There are about 6,800 young homeless people under the age of 24 in New York, but many advocates believe that number is low, considering youth homelessness is often overlooked.* Undercounting the population can lead to fewer social services for at-risk youth and there are challenges with programs that are restricted by age and gender.
On Tuesday at Two Sigma’s offices, Robin Hood held an Unplugged featuring speakers discussing youth homelessness — the challenges and opportunities for helping this particularly vulnerable population find stability and housing.
Laura Mascuch, the executive director of The Supportive Housing Network of New York, an advocacy organization, moderated a panel that included Skye Adrian and Nicole Giannone of the Ali Forney Center, which provides LGBTQ youth with housing and services, and Elizabeth Garcia of Good Shepherd Services, an organization focused on helping at-risk youth. All three of the organizations are funded by Robin Hood.
Panelist Skye Adrian had spent two years in homelessness after coming out to his parents. Adrian had heard about the Ali Forney Center through word of mouth and he visited an intake center where he met Nicole Giannone. Together, they described the homeless youth population as a group that can be difficult to identify. There are intersections with other systems, including foster care.
“One thousand people age out of foster care annually,” Mascuch noted.
Elizabeth Garcia, of Good Shepherd Services, said she believes that advocacy depends on building a coordinated effort. Victims of abuse and neglect are making a difficult decision when they leave their household. “We’re trying to create choices to widen the system so that young people can have a say in where they end up.”
Accelerating the process and creating targeted plans can improve the effectiveness of services. Garcia explained that the Department of Youth & Community Development funds a continuum of services for runaway homeless youth, but only to the age of 21.
“Programs are frantically placing people in the months leading up to their twenty-first birthday,” said Giannone, who is worried that the lack of affordable and permanent housing options can cycle young people into long-term homelessness.
“Someone under 21 may be able to find housing within a week. But for those ages 21–24, it may take six months to a year to find a bed,” said Adrian, who navigated the system with the help of the Ali Forney Center.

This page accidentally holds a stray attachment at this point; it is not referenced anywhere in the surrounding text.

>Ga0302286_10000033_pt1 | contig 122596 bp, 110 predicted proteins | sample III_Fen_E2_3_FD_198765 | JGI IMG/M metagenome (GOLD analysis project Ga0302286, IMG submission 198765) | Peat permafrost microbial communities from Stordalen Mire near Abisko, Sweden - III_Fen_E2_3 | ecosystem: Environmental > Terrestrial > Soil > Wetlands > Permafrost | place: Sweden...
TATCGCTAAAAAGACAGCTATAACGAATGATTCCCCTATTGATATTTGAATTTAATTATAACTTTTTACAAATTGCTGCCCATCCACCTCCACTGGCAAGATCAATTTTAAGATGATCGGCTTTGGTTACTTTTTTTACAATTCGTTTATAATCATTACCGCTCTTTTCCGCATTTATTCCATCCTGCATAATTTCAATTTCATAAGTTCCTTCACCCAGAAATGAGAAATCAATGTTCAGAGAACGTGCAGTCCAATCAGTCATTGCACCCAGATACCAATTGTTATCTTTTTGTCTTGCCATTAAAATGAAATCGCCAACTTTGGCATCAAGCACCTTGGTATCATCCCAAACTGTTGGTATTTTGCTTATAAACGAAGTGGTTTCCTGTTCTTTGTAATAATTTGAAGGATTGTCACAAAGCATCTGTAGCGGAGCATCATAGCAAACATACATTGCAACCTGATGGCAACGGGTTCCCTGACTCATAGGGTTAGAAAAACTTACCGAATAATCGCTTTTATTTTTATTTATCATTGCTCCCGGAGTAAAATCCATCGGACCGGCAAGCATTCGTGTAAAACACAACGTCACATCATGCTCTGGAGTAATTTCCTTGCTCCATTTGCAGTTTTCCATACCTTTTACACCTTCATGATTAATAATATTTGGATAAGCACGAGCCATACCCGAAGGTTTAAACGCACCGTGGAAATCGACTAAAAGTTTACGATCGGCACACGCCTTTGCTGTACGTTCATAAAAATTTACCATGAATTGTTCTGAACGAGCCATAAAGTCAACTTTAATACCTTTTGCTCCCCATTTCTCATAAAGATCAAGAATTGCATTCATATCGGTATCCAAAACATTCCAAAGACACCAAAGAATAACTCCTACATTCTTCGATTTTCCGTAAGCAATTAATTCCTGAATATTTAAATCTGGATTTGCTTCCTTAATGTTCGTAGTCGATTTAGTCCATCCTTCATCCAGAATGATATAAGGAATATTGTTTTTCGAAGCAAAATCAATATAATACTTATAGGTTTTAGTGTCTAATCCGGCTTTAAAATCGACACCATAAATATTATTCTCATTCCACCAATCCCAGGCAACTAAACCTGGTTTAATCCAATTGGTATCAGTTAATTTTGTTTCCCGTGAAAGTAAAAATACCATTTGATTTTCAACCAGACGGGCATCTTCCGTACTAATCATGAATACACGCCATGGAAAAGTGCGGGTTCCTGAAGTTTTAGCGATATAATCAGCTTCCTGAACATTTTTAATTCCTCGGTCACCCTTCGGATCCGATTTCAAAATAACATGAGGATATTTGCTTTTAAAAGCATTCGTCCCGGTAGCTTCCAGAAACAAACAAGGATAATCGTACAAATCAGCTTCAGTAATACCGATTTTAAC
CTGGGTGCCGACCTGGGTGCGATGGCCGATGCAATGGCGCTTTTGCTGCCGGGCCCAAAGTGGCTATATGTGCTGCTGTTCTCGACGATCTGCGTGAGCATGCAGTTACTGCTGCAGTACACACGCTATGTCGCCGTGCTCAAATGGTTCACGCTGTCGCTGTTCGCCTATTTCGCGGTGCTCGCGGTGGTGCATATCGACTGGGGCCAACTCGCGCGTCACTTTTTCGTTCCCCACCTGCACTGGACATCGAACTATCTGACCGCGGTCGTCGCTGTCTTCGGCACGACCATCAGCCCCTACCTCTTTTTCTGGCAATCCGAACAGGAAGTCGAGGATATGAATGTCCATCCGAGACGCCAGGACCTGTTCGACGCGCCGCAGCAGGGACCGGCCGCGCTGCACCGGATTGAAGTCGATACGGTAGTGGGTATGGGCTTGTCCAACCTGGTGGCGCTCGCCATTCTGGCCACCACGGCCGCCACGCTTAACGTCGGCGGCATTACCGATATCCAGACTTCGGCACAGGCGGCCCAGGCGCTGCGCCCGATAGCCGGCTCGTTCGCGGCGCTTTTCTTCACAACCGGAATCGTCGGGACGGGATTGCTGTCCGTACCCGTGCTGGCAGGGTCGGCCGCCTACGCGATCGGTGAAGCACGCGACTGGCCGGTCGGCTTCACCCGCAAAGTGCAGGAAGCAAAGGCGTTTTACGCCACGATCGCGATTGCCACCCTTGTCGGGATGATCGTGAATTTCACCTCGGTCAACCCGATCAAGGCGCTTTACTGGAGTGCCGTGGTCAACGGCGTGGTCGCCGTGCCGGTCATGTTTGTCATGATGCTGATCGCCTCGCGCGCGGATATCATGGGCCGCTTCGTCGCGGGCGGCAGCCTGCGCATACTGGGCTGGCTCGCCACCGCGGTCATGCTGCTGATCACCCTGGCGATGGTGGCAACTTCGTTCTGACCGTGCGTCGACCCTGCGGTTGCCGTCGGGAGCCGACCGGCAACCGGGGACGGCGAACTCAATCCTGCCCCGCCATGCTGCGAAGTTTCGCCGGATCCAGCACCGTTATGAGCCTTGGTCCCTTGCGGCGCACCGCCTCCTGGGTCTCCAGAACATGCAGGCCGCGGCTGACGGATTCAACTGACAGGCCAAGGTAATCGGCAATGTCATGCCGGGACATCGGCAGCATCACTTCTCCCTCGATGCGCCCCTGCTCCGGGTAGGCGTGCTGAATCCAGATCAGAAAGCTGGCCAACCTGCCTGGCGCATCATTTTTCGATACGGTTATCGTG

Outreach programs are available to connect youth with services and there is a drop-in center in every borough, one of which is open 24 hours a day. Crisis centers allow short term residence from 30–60 days and transitional living programs can provide services for up to 18 months.
To address the city-wide crisis, Nicole remains hopeful that Mayor Bill de Blasio will follow through on the city’s plan to increase the number of available shelter beds. Currently, there are about 550 beds for people ages 16 to 20 and there’s a plan to increase the availability by 200. There is significant progress in the city’s legislative efforts to increase access and to extend age limits for service.
Along with advocacy, organizations are working to raise awareness to homeless youth of the services they provide. Adrian said he was surprised to hear people say they wanted to be just like him, and that he hopes to continue being someone people can relate to and depend upon for help.
By: Arthur Huang
Photos: Alberto Reyes
Robin Hood & Homeless Youth: In 2016 Robin Hood’s youth programs helped nearly 6,000 disconnected young New Yorkers earn their high school equivalency diploma, 800 of whom also secured jobs.
ABOUT THE PANELISTS’ ORGANIZATIONS
The Supportive Housing Network of New York is a membership-based organization of non-profit supportive housing developers and social services providers.
The Ali Forney Center provides LGBTQ homeless youth with a continuum of supportive services and transitional housing.
Good Shepherd Services is a youth development, education, and family service agency that protects at-risk youth.
The Robin Hood Unplugged series offers a deeper glimpse into poverty in New York City and the work that Robin Hood is doing to help our neighbors in need. Speakers include top philanthropic leaders, executive directors from Robin Hood funded programs, and Robin Hood staff members. Each gathering focuses on a specific topic and fosters an atmosphere that promotes questions and thoughtful discussion.
If you are interested in attending, please email firstname.lastname@example.org.
* New York City Youth Count Report, 2016